Last Exit on the Left

I keep my wounds without a bandage.

I spent the larger part of this weekend at a funeral in upstate New York. A friend of mine killed himself earlier this week. I spent a lot of time in the car, listening to Get Hurt and watching the exits roll by. Moving between destinations and trying to occupy my mind with thoughts outside of grief, disbelief and rage.

My friend sat next to me at work. For more than a year I spent the majority of my time within five feet of him. I saw him more often than I saw my girlfriend, my family, and my dog. Combined. We ate lunch together most days, went to the gym, and did a daily walk around the city where we worked. And we talked. About everything. Everything except what was apparently going on under the surface.

Why don’t you lean on me for a while?

It’s a sad pattern with depression that no one notices it; that the person being crushed under the weight of it can mask the pain so completely; that they don’t speak up except in a last letter home.

It didn’t seem real. He was 30. Healthy. Strong. Handsome. Endlessly kind and larger than life. We cried at the closed casket. We laughed at the old stories. We stumbled back to the hotel. We tried to lean on each other for support, but our legs were shaky and unstable. We slept little and woke early.

Come on and grieve for my disease.

I got to the funeral alone. I sat in an empty pew. I listened to Catholic platitudes that rang hollower than I remembered. I suppressed tears and smiled at the fragments of stories that drifted into my head. They sang “Be Not Afraid” and I broke in half. The weight of realization. This was reality in all its cruel, malicious brutality. Its senselessness and unanswerable questions. Its pain. Sharp and piercing. Dull and lingering.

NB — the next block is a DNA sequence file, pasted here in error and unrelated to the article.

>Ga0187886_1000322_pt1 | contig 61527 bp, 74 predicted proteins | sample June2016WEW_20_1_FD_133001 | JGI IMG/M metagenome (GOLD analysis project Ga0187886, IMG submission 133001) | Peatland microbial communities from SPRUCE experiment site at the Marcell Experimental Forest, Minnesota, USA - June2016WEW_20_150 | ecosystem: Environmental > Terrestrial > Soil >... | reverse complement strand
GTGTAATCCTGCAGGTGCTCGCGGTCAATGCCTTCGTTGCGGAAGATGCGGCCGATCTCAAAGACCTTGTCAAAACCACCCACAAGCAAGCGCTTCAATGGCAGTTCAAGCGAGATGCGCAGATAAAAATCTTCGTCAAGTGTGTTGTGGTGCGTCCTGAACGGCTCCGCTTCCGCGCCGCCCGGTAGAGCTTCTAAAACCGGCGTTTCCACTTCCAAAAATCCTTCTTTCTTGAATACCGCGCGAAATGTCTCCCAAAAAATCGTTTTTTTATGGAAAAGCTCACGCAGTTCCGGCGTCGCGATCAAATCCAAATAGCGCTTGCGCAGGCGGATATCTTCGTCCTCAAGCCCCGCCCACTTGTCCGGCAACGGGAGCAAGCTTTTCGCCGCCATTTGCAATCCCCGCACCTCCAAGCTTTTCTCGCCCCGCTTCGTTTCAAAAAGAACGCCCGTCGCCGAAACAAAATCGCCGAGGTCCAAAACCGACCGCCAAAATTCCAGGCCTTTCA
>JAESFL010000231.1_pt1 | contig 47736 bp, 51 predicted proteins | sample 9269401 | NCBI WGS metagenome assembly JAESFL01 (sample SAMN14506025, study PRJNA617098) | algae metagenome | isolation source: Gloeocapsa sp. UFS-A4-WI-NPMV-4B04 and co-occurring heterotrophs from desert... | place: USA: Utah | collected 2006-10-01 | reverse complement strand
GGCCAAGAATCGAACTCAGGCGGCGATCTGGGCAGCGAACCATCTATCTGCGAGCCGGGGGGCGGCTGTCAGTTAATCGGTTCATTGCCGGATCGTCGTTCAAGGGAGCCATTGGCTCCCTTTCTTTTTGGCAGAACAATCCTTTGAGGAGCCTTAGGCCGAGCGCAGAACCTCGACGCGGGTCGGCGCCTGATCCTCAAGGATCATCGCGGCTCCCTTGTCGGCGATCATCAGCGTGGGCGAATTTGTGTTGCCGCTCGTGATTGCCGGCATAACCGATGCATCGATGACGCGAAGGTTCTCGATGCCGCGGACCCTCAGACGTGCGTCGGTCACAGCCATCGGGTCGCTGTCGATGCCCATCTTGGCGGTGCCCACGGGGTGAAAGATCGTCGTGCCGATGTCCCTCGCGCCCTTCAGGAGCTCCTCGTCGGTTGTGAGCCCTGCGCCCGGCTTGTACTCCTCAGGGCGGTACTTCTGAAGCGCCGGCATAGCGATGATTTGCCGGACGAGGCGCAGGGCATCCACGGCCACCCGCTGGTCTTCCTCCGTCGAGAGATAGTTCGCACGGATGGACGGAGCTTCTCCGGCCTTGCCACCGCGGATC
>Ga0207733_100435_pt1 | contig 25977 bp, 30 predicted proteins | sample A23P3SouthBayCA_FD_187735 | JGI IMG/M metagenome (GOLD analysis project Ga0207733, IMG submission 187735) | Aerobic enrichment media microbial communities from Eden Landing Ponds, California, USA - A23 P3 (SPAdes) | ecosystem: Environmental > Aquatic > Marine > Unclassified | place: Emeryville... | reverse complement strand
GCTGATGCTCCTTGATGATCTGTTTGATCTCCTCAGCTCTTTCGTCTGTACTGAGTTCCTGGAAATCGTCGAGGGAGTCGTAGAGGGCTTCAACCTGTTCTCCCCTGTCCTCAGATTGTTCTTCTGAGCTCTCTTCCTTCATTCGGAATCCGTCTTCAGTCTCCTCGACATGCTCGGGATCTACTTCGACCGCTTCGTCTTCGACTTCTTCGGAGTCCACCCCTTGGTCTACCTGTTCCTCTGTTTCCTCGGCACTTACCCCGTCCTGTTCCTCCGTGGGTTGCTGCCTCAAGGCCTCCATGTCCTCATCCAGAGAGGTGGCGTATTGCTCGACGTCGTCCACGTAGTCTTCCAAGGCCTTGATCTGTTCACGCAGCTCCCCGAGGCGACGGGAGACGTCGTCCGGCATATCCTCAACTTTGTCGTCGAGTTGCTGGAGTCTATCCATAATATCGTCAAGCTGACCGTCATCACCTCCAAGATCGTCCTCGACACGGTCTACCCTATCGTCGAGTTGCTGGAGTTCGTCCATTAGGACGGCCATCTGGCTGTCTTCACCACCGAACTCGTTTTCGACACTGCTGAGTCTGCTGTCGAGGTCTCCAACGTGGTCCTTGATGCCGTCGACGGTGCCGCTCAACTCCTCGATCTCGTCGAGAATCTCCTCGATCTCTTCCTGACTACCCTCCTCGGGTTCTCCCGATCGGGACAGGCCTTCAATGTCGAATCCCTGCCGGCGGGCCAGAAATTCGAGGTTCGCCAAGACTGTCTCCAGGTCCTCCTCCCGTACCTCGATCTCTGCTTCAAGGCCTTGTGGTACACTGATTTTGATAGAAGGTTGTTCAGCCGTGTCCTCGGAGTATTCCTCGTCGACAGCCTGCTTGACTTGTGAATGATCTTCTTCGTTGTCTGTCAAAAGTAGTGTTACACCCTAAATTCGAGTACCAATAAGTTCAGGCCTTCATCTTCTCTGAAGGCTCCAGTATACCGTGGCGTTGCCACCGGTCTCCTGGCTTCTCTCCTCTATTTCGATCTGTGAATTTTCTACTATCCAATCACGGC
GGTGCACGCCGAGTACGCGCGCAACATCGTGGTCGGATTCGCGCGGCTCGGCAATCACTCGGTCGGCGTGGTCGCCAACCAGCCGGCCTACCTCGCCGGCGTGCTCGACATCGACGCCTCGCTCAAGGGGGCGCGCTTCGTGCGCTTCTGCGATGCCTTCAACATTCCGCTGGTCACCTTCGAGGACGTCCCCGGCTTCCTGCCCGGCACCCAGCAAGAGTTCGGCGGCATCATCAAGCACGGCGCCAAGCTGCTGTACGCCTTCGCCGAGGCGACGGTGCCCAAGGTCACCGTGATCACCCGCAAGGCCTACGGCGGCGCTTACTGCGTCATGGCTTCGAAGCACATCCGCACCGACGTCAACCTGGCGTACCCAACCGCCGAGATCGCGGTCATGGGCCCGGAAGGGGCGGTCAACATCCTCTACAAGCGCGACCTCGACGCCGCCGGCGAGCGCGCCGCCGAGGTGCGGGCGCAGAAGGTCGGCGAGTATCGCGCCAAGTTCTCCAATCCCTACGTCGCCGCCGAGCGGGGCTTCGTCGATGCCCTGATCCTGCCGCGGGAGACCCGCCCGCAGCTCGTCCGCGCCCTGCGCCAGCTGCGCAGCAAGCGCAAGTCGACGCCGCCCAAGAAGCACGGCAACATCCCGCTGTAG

Be not afraid. Not me. I’m shaking with terror and grief. I’m crying and my body’s convulsing and there’s hands on my shoulder, trying to help but I’m a million miles away.

And nobody knows what trouble I’m in. Ain’t that a shame?

They refer to it as “Darkness;” this nebulous entity that can’t be held, or pinned, or defined, or understood. Its incredible ability to consume. Slowly or immediately. Encroaching “Darkness.” It lived in the biggest, most boisterous, sweetest, most genuine human being I ever met. It lives in all of us. It lives in me. We go to these Dark Places to try and shine a light on it. But the Darkness returns whenever the light recedes. It’s always there.

Every little moment of doubt is another stone. I watched this man bench-press over 300 pounds. I saw him lift over 400 pounds off the ground. There didn’t seem to be a weight he couldn’t move. And finding him crushed under this other weight, immovable… goddammit.